► At — A Tea-Party-backed congresswoman dodges constituents (Joel Connelly) — She was elected in 2010 with backing by Tea Party activists, a boisterous presence at town halls, but U.S. Rep. Jaime Herrera Beutler (R-3rd) has spurned such meetings and speaks to invitation-only gatherings. It raises two questions: Is Herrera Beutler smart and nimble enough, and personally strong enough, to meet  Southwest Washington constituents who like her — and don’t like her? Is she hiding from a hurting part of the state where people might bring concerns that can’t be answered with sound bites, and speak critical words to their member of Congress?

ALSO SEE — Where’s Jaime? Rep. Herrera Beutler avoids her constituents (Aug. 31, The Stand)

► In today’s Columbian — DSHS town hall draws a crowd — More than 350 recovering drug addicts, long-term care providers, caregivers for the disabled and others who depend on Washington’s tattered safety net got a stark look Thursday at what another $883 million in state social services and health cuts would feel like.

► At — Hertz fires 26 Muslim workers over prayer breaks — Car rental firm Hertz fired 26 employees at its Sea-Tac Airport location for failing to clock out when they take their prayer  breaks. The employees say Hertz is trampling on their right to religious freedom.




► At AFL-CIO Now — 18,000 city bridges ‘structurally deficient;’ fix them and ease the jobs crisis! — A new report shows that more than 18,000 of the nation’s busiest bridges clustered in the nation’s metro areas are rated as “structurally deficient,” meaning they need substantial repair or replacement. A major portion of President Obama’s American Jobs Act included funds to put hundreds of thousands of Americans back to work fixing the nation’s bridges and roads.

► In today’s LA Times — Airline industry continues to hire, for now — For the ninth straight month, the airline industry has added full-time employees. But the industry has yet to reach the pre-recession peak of nearly 420,000 workers in early 2008, and airline execs are now planning to cut back on flights in response to higher fuel prices and decreasing demand.

► In today’s NY Times — Wal-Mart cuts health care benefits — After trying to mollify its critics in recent years by offering better health care benefits to its employees, Wal-Mart is substantially rolling back coverage for part-time workers and significantly raising premiums for many full-time staff.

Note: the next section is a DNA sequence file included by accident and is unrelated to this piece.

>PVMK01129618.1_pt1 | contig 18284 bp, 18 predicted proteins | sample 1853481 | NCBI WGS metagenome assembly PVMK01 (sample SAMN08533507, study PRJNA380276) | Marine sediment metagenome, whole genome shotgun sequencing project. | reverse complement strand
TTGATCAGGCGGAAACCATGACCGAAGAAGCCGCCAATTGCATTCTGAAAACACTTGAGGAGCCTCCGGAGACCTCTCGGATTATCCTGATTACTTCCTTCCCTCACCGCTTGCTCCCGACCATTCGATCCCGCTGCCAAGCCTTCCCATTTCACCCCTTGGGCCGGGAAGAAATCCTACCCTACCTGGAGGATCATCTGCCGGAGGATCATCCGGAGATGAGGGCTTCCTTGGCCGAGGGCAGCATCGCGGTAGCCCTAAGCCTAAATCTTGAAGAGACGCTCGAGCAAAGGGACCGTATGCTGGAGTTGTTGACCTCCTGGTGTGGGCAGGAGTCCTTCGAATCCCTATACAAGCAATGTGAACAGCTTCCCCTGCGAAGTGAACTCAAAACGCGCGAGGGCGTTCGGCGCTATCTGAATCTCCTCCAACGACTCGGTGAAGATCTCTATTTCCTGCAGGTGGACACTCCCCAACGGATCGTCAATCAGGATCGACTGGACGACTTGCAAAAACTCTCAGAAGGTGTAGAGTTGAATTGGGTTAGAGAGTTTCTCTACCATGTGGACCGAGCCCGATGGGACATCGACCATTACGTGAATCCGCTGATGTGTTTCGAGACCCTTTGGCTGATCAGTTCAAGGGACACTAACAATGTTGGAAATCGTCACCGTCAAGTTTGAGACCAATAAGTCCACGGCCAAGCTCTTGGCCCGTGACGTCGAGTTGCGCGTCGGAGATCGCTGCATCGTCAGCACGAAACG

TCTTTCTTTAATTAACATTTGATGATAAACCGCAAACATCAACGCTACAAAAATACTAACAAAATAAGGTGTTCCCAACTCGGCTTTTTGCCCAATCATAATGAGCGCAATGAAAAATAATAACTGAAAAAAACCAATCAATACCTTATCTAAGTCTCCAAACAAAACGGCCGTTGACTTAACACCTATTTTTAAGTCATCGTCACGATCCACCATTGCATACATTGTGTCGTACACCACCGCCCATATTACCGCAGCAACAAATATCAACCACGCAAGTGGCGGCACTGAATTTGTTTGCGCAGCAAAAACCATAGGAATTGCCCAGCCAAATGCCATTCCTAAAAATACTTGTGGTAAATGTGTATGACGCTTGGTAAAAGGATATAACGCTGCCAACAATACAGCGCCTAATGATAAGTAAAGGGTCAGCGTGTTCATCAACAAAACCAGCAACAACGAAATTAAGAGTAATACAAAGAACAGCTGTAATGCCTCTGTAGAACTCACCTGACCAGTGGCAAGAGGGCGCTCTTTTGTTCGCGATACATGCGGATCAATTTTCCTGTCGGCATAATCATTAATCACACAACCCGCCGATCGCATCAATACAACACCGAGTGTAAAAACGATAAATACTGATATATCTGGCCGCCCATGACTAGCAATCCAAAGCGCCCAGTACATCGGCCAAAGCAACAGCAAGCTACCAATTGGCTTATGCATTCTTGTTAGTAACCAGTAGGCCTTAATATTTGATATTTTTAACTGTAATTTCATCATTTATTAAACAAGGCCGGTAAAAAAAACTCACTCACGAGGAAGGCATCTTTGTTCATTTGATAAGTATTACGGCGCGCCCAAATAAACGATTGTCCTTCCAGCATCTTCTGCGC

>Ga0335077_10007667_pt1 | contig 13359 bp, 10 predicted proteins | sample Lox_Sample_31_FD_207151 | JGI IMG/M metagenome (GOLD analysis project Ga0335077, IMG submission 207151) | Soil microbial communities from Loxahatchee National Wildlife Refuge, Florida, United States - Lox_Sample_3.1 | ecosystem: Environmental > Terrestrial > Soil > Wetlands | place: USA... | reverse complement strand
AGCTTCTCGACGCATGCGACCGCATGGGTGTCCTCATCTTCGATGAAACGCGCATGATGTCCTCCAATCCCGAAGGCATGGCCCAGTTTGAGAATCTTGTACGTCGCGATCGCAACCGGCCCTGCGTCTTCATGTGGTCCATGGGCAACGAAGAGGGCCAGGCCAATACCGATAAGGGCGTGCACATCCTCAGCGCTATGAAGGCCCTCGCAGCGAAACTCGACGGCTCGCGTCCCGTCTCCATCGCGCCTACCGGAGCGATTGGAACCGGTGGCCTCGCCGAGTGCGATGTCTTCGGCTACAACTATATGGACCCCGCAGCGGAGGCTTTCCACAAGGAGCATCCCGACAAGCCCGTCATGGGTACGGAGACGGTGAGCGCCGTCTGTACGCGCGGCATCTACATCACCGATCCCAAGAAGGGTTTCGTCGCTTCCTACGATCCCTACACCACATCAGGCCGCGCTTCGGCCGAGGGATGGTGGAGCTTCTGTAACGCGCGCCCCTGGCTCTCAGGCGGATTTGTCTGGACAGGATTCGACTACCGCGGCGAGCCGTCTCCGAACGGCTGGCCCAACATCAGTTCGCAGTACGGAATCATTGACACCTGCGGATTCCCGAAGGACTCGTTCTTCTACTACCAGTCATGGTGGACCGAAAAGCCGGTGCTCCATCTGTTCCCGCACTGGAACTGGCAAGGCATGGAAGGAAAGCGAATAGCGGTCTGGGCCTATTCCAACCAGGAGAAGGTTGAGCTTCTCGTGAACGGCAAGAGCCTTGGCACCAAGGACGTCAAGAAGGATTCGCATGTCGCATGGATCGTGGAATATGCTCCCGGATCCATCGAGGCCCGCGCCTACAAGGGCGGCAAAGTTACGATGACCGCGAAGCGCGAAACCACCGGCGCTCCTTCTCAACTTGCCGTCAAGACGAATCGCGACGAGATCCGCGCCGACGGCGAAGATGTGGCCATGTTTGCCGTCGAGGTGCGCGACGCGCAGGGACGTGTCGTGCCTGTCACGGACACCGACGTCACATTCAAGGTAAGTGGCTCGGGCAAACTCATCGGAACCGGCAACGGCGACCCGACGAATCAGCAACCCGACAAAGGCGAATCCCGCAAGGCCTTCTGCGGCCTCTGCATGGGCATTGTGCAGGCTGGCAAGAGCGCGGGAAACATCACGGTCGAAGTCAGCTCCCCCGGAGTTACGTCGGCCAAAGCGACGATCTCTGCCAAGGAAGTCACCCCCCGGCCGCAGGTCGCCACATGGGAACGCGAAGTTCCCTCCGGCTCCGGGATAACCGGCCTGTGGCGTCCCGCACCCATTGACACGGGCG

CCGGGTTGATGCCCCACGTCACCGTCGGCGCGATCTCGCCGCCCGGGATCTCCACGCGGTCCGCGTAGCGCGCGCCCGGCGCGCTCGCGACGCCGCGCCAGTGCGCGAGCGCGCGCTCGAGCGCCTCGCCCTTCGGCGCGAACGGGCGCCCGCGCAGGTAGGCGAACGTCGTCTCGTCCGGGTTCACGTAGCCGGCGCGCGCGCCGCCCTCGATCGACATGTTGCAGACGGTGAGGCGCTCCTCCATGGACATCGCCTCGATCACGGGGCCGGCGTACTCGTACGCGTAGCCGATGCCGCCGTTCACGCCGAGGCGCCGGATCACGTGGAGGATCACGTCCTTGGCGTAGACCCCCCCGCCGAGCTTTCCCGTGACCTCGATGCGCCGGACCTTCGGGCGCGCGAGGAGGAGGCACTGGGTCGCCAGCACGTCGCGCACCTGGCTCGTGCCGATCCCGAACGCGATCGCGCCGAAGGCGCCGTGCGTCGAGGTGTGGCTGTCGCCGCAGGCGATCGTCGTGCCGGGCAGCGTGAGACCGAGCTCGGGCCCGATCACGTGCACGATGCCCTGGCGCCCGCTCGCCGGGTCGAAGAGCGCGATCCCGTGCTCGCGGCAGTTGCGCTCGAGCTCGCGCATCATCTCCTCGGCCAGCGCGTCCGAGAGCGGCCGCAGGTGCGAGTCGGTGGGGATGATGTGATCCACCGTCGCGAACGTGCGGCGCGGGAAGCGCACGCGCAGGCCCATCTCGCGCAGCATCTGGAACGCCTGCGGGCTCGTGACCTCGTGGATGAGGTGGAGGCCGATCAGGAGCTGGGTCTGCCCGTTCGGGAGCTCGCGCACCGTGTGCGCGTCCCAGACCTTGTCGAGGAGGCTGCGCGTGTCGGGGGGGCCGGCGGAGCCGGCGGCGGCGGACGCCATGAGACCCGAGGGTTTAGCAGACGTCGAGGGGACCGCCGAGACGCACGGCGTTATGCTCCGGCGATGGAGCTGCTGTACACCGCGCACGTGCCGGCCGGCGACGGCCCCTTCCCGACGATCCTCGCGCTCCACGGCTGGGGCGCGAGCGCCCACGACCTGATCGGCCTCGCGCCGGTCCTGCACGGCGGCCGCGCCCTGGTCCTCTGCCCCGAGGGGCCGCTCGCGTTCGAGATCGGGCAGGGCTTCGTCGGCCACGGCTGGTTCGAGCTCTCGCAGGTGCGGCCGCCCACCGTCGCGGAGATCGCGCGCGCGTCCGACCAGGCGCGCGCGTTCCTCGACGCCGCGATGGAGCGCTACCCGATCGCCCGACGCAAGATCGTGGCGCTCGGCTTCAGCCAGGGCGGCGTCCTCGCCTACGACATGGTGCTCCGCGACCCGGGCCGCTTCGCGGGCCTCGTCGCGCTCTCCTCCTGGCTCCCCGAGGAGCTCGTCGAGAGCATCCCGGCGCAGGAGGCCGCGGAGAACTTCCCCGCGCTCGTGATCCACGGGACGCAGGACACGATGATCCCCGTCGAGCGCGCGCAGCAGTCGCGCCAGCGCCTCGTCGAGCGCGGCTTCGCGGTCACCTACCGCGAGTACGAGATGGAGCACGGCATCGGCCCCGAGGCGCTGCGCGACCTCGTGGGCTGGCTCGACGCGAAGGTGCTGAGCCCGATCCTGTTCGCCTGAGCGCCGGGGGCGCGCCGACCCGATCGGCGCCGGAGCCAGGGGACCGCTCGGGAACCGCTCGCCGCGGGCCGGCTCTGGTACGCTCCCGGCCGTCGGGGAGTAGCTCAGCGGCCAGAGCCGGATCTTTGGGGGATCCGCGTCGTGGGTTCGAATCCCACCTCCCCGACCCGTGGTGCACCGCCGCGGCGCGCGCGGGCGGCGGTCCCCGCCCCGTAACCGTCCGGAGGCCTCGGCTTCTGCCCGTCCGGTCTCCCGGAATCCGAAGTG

► In today’s Washington Post — Anthrax attacks still resonate with postal workers 10 years later — The memories are fresh for those directly affected by the October 2001 anthrax attacks that killed five people, including two postal workers. The bitterness and anger are gone — almost.

► In today’s LA Times — California becomes first state to adopt cap-and-trade program




► From AP — Few Americans take immigrants’ jobs in Alabama — Potato farmer Keith Smith saw most of his immigrant workers leave after Alabama’s tough immigration law took effect, so he hired Americans. It hasn’t worked out: Most show up late, work slower than seasoned farm hands and are ready to call it a day after lunch or by midafternoon. Some quit after a single day.

► In today’s NY Times — Migrants from sanity (Timothy Egan column) — While thousands of jobs go unfilled, politicians talk about death fences and illegal lawn help in the Great Disconnect over immigration.

ALSO SEE — Register for national immigration conference Oct. 24-26 in Seattle (The Stand)


The Stand posts links to Washington state and national news of interest every weekday morning by 9 a.m. Make this electronic “clip service” your first stop each morning! These links are functional on the date of posting, but sometimes expire.

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FIND OUT HOW TO JOIN TOGETHER with your co-workers to negotiate for better wages, benefits, and a voice at work. Or go ahead and contact a union organizer today!